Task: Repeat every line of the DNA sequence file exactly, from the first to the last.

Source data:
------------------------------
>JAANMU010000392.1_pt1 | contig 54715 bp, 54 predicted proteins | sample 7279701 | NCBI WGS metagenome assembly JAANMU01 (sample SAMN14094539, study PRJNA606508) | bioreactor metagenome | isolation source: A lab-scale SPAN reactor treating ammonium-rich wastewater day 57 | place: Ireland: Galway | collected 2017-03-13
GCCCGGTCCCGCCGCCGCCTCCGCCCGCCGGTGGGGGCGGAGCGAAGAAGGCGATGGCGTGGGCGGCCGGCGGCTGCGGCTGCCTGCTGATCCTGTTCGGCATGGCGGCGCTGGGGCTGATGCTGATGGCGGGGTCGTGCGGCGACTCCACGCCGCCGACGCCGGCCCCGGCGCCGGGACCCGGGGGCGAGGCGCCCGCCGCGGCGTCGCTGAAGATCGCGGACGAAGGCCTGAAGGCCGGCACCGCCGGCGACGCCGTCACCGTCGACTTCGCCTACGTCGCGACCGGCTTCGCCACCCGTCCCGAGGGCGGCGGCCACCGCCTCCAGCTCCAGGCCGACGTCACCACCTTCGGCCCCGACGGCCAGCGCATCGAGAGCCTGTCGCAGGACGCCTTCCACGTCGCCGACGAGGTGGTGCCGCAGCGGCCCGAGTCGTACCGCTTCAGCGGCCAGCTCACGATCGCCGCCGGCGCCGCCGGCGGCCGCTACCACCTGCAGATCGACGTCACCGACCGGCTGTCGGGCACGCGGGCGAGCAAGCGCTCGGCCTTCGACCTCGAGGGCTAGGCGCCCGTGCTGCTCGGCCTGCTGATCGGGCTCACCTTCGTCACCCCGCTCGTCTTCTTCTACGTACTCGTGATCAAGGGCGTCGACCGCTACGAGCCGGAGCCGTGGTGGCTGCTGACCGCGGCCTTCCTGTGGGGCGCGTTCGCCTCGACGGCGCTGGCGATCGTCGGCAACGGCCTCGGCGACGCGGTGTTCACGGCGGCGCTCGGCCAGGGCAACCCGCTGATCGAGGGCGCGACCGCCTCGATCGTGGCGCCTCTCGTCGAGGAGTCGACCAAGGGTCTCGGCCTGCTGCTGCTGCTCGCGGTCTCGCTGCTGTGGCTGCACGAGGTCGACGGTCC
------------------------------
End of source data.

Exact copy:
>JAANMU010000392.1_pt1 | contig 54715 bp, 54 predicted proteins | sample 7279701 | NCBI WGS metagenome assembly JAANMU01 (sample SAMN14094539, study PRJNA606508) | bioreactor metagenome | isolation source: A lab-scale SPAN reactor treating ammonium-rich wastewater day 57 | place: Ireland: Galway | collected 2017-03-13
GCCCGGTCCCGCCGCCGCCTCCGCCCGCCGGTGGGGGCGGAGCGAAGAAGGCGATGGCGTGGGCGGCCGGCGGCTGCGGCTGCCTGCTGATCCTGTTCGGCATGGCGGCGCTGGGGCTGATGCTGATGGCGGGGTCGTGCGGCGACTCCACGCCGCCGACGCCGGCCCCGGCGCCGGGACCCGGGGGCGAGGCGCCCGCCGCGGCGTCGCTGAAGATCGCGGACGAAGGCCTGAAGGCCGGCACCGCCGGCGACGCCGTCACCGTCGACTTCGCCTACGTCGCGACCGGCTTCGCCACCCGTCCCGAGGGCGGCGGCCACCGCCTCCAGCTCCAGGCCGACGTCACCACCTTCGGCCCCGACGGCCAGCGCATCGAGAGCCTGTCGCAGGACGCCTTCCACGTCGCCGACGAGGTGGTGCCGCAGCGGCCCGAGTCGTACCGCTTCAGCGGCCAGCTCACGATCGCCGCCGGCGCCGCCGGCGGCCGCTACCACCTGCAGATCGACGTCACCGACCGGCTGTCGGGCACGCGGGCGAGCAAGCGCTCGGCCTTCGACCTCGAGGGCTAGGCGCCCGTGCTGCTCGGCCTGCTGATCGGGCTCACCTTCGTCACCCCGCTCGTCTTCTTCTACGTACTCGTGATCAAGGGCGTCGACCGCTACGAGCCGGAGCCGTGGTGGCTGCTGACCGCGGCCTTCCTGTGGGGCGCGTTCGCCTCGACGGCGCTGGCGATCGTCGGCAACGGCCTCGGCGACGCGGTGTTCACGGCGGCGCTCGGCCAGGGCAACCCGCTGATCGAGGGCGCGACCGCCTCGATCGTGGCGCCTCTCGTCGAGGAGTCGACCAAGGGTCTCGGCCTGCTGCTGCTGCTCGCGGTCTCGCTGCTGTGGCTGCACGAGGTCGACGGTCC